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Preallocate array memory without initializing it

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Wow thanks. Very useful.

 

One thing that maybe I haven't understood:

 


A Functional Global on the other hand, is not by wire. It's a VI, and there's nothing to refer to it. As a consequence, you can't reuse the FG for different purposes. If you want to reuse it, you need to save a copy (which is usually a bad thing). 

You mean that is a bad thing to create a preallocated clone of FGV and forward its reference wire?

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@EMCCi wrote:

Wow thanks. Very useful.

 

One thing that maybe I haven't understood:

 


A Functional Global on the other hand, is not by wire. It's a VI, and there's nothing to refer to it. As a consequence, you can't reuse the FG for different purposes. If you want to reuse it, you need to save a copy (which is usually a bad thing). 

You mean that is a bad thing to create a preallocated clone of FGV and forward its reference wire?


That would work, technically.

 

But it's sooo complicated (to make and to work with), compared to a wire\value,  or even a wire\ref, solution.

 

When the main stops, you either a) have no more clones->no more data->no more debugging, or b) have dangling clones that are difficult to close.

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Another analogy is that by-value is having the data on a piece of paper in your hand, while with by-reference the data is written on a whiteboard somewhere and you know where that whiteboard is, and can go look at it when you want (as can other people who know that whiteboard).

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Ah, just remembered this...

 

Even if I want a singleton, I usually try to make it by wire!

 

This is very inconvenient, you need to pass the wire though all the code, why would you want to do this?

 

Well, it forces me to thing about coupling. Or de-coupling actually. If I have at some point 30 modules, that are potentially reusable, I don't like to find out I've but singletons to other modules. If you make for instance a log singleton, it simply does not belong inside a completely unrelated module A. If module A needs to log, adding the log singleton does not belong inside module A. Failing to decouple the two, will eventually make one big clutter of code. Code dedicated to that single application, and not reusable. Potentially of course, but it tends to happen at least to some degree.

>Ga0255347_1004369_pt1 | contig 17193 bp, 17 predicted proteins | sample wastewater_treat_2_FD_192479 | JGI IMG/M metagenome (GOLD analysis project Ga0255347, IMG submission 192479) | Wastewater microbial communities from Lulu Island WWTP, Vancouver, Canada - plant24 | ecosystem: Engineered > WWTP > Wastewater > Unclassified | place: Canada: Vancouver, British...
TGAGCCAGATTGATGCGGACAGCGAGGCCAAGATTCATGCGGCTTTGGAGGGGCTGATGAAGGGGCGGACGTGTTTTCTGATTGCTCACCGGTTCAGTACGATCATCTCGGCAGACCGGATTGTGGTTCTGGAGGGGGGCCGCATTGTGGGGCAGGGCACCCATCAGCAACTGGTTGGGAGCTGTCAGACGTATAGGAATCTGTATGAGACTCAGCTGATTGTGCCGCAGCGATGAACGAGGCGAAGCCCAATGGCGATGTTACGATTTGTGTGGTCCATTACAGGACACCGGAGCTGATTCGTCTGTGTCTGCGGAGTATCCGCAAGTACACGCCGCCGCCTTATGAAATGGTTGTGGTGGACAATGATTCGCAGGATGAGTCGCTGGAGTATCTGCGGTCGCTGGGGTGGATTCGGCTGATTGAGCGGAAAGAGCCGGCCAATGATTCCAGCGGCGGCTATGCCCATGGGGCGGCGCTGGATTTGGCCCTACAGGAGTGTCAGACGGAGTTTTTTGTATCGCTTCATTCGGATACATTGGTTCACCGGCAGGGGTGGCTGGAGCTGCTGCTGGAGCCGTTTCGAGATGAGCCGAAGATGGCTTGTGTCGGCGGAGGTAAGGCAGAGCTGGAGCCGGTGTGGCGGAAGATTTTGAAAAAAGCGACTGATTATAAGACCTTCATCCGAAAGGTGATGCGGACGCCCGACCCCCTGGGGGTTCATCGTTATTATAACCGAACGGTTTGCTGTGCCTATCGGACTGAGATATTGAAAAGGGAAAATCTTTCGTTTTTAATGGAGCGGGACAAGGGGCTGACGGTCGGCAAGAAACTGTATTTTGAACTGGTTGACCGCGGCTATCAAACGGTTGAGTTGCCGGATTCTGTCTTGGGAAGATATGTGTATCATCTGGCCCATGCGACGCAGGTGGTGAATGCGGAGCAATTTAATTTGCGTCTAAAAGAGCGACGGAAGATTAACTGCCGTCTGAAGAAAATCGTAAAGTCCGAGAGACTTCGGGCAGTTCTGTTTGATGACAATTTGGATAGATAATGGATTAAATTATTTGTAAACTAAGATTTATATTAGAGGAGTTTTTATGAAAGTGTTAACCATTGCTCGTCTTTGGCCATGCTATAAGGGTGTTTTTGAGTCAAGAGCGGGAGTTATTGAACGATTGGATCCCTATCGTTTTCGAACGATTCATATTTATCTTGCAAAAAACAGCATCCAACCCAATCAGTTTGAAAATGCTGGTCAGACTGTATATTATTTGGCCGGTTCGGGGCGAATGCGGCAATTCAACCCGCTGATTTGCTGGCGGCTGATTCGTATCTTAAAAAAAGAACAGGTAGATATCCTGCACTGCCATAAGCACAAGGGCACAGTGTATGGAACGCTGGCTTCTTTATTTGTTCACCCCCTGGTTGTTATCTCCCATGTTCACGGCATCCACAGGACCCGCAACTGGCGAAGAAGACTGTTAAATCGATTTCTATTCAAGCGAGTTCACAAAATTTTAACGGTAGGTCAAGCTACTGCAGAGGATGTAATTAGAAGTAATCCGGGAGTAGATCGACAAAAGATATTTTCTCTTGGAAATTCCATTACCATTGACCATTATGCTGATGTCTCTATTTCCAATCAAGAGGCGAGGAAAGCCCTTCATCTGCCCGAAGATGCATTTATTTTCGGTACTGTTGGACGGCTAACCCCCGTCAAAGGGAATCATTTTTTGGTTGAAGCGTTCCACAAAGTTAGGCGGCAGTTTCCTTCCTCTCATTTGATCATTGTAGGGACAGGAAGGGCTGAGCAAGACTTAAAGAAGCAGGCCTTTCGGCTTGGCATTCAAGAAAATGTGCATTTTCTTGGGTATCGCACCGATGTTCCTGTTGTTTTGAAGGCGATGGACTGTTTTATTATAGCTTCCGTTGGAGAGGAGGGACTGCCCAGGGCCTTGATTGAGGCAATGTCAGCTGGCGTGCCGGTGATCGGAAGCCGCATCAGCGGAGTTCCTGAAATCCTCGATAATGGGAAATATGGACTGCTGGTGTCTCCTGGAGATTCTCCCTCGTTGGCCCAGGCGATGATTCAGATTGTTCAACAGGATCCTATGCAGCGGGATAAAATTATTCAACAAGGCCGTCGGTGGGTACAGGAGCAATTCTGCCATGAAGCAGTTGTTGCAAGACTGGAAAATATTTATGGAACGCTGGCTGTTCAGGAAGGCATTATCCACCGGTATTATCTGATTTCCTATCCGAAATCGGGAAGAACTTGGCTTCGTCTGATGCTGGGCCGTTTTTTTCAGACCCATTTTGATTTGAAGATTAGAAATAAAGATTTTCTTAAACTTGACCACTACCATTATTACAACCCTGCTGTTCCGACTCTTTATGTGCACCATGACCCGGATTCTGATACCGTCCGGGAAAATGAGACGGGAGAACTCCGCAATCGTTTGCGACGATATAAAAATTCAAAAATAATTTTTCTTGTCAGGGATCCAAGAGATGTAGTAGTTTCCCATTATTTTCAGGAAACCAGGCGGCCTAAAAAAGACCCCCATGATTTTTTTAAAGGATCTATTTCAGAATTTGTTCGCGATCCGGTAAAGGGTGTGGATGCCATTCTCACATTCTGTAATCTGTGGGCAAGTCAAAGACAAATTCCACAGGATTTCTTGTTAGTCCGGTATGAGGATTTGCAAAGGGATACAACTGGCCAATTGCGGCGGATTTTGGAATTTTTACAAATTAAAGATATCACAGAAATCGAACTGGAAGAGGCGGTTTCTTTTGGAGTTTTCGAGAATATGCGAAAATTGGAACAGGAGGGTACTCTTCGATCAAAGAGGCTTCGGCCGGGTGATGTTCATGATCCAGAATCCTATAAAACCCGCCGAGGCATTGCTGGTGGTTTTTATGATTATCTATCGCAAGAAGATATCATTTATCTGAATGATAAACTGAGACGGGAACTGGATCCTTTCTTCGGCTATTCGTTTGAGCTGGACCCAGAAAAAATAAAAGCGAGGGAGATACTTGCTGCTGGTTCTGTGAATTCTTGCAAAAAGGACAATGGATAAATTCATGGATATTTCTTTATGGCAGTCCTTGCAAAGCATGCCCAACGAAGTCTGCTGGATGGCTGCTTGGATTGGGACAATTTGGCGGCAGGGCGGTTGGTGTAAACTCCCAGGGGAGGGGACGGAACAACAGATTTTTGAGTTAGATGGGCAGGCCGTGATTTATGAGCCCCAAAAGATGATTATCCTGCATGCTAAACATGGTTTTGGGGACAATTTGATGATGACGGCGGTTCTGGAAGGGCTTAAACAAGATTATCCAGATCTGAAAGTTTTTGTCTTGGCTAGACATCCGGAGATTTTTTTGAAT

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I misunderstood some things before, maybe I still misunderstand some things.  Plunging ahead anyway...

 

1. The "real-time" aspect of this app isn't very demanding.  Accumulating an array of 86 values once a second for an hour (3600 seconds) is pretty trivial.

 

2. You state that you then can flush this buffer and do some kind of 1 hour averaging analysis that you store for some further historical trending purpose.  Again, no biggie.

 

3. You then kinda lost me with the following:

   Then also I have to store the analyzed data. For example, storing the 1h averages from 1 year ago. This will be a 87600×86 buffer that when the first year is reached, the oldest value has to be removed from one extreme and the new added at the other one.

     First, there are 24*365=8760 hours in a year, not 87600, so you've overestimated your buffer size needs by 10x.  Second, this sounds like the kind of thing you only need to handle once per hour.  Again, I don't see why performance needs to be such a big concern.

    Third, you describe this as though the program needs to build up this "1 year of hourly averages" buffer in memory by running continuously for a year or more.  That seems like a very unsafe approach.  While an actual database would be better, you could pretty easily handle this via something as simple as ASCII files. 

    I would imagine laying out a combo of file naming convention and folder structure first.  The "real-time" part of your program would store average data once per hour.  At program startup, I'd go find the relevant files and fill my lossy circular buffer with the most recent 1 year of hourly data.  An hour later, I'd replace the oldest with my newest.  Etc.

 

On another note, I very much agree with the following comments from wiebe about your use of VI server and cloned FGV's.  



@EMCCi wrote:

You mean that is a bad thing to create a preallocated clone of FGV and forward its reference wire?


 

wiebe@CARYA wrote:

That would work, technically...  But it's sooo complicated (to make and to work with), compared to a wire\value,  or even a wire\ref, solution.

It just seems like complexity without corresponding payoff.   It sounds like you need no more than 2 distinct buffers -- one to accumulate every second for up to an hour, one to update every hour to hold exactly 1 year worth of hourly averages.  From where I sit, it seems both could be handled pretty directly with queues without the FGV layer.